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Perception is the cognitive awareness of the sensory stimulus that is received by the brain. Typically, initial sensory input is received by sensory nerves specific to the modality (such as vision or audition), and the receptor cells convert stimulus into electrical nerve signals that can be transmitted to the brain (Gazzaniga et al., 2019). In hearing, for example, hair cells in the ear are stimulated by sound waves and are converted into electrical impulses (Gazzaniga et al., 2019). These impulses travel through the synapses of the cochlear nerve which then sends input to the cochlear nuclei in the medulla (Gazzaniga et al., 2019). From there, information is sent to the thalamus, where sensory integration happens, and then onto the primary cortex in the temporal lobe (Gazzaniga et al., 2019). At the higher level of processing, information about the environment is integrated to help determine where the sounds are coming from and identify the details of the sound (Gazzaniga et al., 2019).

The ability to collect stimulus could impact perception; those with hearing loss may have damaged hair cells that do not respond to soundwaves (Gazzaniga et al., 2019). In situations involving disruption of sensory perception it may be necessary to use technology like cochlear implants to bypass damaged components and send electrical stimuli directly to the cochlear nerve (Gazzaniga et al., 2019). However, sometimes the stimulus collection is intact, but the perception process is dysfunctional.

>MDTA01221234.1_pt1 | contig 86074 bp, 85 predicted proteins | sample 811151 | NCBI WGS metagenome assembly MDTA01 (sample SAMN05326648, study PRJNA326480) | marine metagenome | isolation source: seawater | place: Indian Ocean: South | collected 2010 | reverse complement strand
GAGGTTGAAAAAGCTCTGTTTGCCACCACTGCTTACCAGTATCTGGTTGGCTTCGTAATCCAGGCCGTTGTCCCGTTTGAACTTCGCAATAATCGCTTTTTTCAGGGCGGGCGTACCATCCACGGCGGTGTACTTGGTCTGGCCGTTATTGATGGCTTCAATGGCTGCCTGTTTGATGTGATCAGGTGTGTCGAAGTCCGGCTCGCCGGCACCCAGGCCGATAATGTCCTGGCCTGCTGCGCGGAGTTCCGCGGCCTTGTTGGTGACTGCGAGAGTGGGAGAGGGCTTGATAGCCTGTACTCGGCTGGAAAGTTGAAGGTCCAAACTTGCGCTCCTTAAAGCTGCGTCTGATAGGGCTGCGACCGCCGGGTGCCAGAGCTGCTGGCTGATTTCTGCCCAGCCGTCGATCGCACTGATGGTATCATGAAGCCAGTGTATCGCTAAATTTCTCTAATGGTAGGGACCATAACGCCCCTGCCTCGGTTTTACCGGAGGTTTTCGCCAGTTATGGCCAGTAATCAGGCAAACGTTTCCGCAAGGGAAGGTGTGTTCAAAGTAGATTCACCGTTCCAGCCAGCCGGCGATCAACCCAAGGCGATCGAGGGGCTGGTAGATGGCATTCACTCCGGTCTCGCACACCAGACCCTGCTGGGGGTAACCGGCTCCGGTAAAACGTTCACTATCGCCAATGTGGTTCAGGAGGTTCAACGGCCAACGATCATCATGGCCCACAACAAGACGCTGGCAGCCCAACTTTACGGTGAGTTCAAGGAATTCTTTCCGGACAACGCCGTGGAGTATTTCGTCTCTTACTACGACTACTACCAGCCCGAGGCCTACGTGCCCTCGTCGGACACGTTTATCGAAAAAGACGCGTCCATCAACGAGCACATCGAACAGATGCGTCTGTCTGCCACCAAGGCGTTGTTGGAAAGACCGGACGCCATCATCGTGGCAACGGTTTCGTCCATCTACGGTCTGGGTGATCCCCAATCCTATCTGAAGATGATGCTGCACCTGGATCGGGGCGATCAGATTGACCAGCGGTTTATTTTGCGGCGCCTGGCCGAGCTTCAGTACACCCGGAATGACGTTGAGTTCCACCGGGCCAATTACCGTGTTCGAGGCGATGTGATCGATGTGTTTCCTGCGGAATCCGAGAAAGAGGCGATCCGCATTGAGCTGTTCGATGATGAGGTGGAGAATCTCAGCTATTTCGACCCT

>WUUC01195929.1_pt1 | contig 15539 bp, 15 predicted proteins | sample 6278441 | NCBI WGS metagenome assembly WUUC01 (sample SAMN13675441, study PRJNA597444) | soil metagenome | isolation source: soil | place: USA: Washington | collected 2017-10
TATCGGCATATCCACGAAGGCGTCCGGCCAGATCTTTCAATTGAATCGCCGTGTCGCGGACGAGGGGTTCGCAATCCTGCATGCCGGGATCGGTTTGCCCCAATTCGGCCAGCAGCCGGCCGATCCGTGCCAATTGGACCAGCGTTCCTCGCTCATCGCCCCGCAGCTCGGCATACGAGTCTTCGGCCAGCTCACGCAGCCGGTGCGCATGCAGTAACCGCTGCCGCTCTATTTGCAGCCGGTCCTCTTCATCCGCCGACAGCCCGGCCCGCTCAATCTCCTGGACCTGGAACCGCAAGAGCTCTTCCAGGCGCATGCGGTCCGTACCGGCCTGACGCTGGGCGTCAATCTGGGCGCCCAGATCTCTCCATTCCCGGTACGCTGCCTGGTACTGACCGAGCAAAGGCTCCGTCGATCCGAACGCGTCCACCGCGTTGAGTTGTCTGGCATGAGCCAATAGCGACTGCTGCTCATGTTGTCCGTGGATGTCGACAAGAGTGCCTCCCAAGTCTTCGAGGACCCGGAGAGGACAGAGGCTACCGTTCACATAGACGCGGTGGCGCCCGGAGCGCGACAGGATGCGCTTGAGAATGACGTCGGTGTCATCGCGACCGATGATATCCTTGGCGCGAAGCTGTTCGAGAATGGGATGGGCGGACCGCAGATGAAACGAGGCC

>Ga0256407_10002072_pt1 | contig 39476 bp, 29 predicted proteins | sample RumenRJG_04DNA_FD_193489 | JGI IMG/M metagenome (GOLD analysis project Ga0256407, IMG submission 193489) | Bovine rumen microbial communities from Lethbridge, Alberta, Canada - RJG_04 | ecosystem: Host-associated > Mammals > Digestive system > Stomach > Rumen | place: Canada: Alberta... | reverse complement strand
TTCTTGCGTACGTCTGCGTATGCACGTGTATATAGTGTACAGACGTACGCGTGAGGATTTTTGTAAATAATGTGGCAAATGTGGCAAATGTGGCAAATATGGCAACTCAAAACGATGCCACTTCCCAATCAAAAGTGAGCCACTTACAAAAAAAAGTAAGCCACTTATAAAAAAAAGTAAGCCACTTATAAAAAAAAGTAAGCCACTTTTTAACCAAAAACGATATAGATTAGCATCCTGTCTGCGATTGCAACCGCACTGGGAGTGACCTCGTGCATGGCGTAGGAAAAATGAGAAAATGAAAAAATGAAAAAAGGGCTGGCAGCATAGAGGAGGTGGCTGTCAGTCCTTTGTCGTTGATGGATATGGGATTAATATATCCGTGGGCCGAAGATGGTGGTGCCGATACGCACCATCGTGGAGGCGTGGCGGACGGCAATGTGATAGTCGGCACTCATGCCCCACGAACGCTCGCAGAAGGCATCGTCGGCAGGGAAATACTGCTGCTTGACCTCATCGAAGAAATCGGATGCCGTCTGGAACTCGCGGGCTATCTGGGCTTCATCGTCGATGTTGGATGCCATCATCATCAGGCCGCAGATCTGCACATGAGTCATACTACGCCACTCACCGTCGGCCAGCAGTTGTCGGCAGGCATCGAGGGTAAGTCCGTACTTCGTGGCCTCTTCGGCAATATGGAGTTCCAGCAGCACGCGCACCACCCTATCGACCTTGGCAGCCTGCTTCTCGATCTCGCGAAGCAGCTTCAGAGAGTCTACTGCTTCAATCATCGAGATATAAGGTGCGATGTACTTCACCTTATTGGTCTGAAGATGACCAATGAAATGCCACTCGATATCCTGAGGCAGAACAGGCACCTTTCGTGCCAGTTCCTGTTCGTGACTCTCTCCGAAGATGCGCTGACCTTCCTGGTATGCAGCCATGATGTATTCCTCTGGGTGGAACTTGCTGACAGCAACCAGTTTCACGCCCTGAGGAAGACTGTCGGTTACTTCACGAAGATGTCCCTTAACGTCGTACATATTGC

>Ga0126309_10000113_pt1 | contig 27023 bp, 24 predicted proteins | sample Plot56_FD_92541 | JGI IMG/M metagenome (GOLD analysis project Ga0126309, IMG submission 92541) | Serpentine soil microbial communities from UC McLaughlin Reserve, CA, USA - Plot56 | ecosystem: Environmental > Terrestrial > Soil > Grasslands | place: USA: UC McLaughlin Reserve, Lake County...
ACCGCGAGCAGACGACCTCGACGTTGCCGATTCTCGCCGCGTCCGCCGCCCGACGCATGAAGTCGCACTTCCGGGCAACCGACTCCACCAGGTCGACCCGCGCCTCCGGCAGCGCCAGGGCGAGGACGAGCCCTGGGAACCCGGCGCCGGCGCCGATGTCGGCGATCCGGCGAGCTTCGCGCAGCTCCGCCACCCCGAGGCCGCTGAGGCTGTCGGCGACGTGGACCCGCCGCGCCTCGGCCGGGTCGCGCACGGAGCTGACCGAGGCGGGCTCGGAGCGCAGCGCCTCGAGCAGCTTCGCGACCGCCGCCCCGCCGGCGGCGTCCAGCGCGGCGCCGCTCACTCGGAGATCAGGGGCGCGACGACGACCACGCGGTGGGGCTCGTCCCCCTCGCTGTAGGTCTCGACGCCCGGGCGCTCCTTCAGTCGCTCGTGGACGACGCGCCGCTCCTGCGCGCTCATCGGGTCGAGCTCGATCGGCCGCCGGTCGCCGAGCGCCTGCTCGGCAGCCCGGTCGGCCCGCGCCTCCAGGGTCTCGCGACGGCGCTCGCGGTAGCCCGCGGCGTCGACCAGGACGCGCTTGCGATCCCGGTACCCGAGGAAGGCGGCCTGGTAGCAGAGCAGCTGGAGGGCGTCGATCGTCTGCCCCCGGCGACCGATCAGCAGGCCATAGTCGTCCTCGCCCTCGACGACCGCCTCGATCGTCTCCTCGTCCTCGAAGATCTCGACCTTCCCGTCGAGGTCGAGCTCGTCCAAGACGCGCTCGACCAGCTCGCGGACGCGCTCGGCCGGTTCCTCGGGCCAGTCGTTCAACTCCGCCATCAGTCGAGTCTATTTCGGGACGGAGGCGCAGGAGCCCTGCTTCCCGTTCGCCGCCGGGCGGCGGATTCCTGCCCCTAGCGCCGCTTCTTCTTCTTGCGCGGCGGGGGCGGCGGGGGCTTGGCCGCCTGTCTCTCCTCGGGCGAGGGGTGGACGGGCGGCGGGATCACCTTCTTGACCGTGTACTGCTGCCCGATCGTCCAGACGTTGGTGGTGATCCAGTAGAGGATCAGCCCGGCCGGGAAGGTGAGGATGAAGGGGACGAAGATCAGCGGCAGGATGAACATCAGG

An important part of sensory perception is integration of multiple senses in areas of the brain such as the thalamus (Gazzaniga et al., 2019). An example of a multimodal perception is speech; the brain combines auditory information with visual information (such as a person’s lip movement) to gain the perception and understanding of words spoken (Gazzaniga et al., 2019). Sometimes, these perceptions can become scrambled as a result of irregularity in the cross-activation of one cortical area with another (Gazzaniga et al., 2019). fMRI’s and structural imaging in individuals with synesthesia show abnormal activation and connectivity patterns in the brain (Gazzaniga et al., 2019).

Synesthesia is believed to be a result of this dysfunctional synthesis of information from multiple senses, but it may also result from hypersensitive sensory systems (Gazzaniga et al., 2019). A fun example of synesthesia is when individuals mix up their olfactory senses with auditory senses; some people experience different tastes when they hear specific words (Gazzaniga et al., 2019). Similarly, some individuals perceive colors when hearing music or words. While there is no specific association across individuals, the perceived associations stay consistent within the individual over time (Gazzaniga et al., 2019).